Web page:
On the copper side, to handle more bandwidth, they’ve had to modify the cable and costs on that have gone up. The two curves — the cost of copper and of fiber — have come much closer, and in most cases actually crossed from an installation perspective.

HT: HTNG has a workgroup focused on fiber. How are your efforts in the MOHG Innovation Lab different from what the team at HTNG is working on?

DH: What we’re doing is different from the fiber-to-the-room workgroup. They’re doing industry-wide recommendations and standards. We’re talking about running multiple strands of fiber to the guestroom; if you order one you might as well order four. I need only one to light up the network component. The other three are for not-yet-known technologies — for example LTE advanced is coming. There are probably technologies that will need to be connected via fiber, so our design is to provide spare fiber for future technologies, most likely a cellular technology that will be fiber-connected. If AT&T pops up with a new service, I could deploy it.

We have been working with the team from 5thGenWireless to help us plan our current and future wireless and cellular strategies. Their expertise in this area has helped us develop our infrastructure design to be robust and flexible to allow deployment of future technology overlays with the minimal amount of physical retrofit required.

HT: As we look at the future of connectivity, we have to look at pricing models. MOHG has consistently charged for guest connectivity, while other brands provide it without a separate charge or offer a tiered solution. How do you see the results of that choice playing out today?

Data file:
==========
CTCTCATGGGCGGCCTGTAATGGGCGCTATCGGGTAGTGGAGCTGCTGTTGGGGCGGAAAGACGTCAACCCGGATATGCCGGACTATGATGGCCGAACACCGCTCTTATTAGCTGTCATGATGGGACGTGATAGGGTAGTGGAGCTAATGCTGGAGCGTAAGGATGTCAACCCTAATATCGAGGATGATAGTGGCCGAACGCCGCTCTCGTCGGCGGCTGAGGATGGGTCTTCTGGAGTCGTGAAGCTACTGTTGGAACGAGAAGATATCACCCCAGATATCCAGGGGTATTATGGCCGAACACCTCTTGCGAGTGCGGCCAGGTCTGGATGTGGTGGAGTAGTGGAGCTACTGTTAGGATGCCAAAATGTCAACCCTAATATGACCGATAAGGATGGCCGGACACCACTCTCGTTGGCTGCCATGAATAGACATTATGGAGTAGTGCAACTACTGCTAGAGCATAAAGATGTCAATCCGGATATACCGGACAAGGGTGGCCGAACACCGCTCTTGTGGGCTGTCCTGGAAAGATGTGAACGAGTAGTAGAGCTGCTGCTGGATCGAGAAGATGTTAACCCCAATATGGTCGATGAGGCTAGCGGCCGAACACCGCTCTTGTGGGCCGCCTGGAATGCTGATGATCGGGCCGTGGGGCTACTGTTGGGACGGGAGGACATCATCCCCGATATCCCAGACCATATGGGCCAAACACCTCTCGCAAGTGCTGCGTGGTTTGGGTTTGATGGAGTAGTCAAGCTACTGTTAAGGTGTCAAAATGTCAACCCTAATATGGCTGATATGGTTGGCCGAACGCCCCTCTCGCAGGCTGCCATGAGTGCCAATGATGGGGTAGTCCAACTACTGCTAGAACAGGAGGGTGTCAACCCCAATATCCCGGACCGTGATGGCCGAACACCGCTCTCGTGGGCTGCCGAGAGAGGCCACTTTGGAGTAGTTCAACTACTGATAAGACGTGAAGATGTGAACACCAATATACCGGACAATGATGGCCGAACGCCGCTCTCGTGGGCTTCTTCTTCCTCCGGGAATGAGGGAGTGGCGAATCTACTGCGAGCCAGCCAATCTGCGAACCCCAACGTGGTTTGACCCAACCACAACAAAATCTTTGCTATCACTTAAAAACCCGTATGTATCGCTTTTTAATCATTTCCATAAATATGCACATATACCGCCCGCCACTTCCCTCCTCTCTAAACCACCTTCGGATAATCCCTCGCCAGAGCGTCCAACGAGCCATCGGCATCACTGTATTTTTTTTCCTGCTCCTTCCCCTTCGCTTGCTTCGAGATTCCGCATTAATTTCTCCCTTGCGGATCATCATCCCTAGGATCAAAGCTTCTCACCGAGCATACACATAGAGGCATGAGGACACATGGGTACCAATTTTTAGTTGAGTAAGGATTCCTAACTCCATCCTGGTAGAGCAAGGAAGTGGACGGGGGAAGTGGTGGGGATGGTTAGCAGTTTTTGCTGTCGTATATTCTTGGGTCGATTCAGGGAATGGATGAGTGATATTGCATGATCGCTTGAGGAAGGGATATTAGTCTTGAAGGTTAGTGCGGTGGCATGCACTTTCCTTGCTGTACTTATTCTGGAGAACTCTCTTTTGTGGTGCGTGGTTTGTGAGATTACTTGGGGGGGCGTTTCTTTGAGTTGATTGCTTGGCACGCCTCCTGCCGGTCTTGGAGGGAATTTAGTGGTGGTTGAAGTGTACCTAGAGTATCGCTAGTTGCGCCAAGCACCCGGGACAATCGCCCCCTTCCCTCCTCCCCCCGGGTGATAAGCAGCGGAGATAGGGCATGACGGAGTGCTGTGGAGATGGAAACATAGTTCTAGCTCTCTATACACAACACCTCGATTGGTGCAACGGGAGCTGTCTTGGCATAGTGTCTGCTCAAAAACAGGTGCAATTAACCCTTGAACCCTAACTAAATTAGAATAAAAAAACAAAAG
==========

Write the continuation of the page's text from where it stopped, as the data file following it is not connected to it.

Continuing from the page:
DH: I think we made the right choice. History is proving out that a lot of hotels that have given away Internet are succumbing to the pain of that decision. If you give something away for free and then you have to go back and pay for infrastructure or bandwidth upgrades, and don’t have a revenue source against it, it becomes difficult to justify.

As for the tiered approach, we’ve stayed away from the temptation to do that. The problem is it’s not a luxury experience. Everyone wants free, but once you click on a Skype or Facetime session, it may not be sufficient to support these activities. So then what we gave the guest for free was inferior, and now we want to charge you for it. It’s a double slap. If you are going to charge for it, you have to charge a fair amount. With take-rates at 40% or more ­— and we allow up to six devices per guest room — we’ve seen a big jump in utilization. If you’re going to provide the service and charge for it, it has to be exceptional.

HT: Any plans to share your work in the lab with the hotel industry at large?

DH: Certainly — in fact, at HTNG’s (www.htng.org) annual North American members meeting [in Atlanta in February] we offered tours to CIOs and network executives from a lot of the major brands. Over those two days we had 90+ people come through our lab. Our goal is to build it in a way that’s digestible to people and explain it in a way that makes sense.  

HT: What are you working on nextin the lab?

DH: The lab is continuing to improve. This year we’re working on projects around guestroom integrated television and audio solutions. As the TV gets thinner, lighter and mounted on the wall, for example, it presents challenges with cables, swivels, and the right type of mounting. We’re going to build out an effort this year that’s a multi-display scenario with a bunch of different audio options. This is also a very interesting and important effort as we continue to focus on using audio as a differentiator in the guestroom.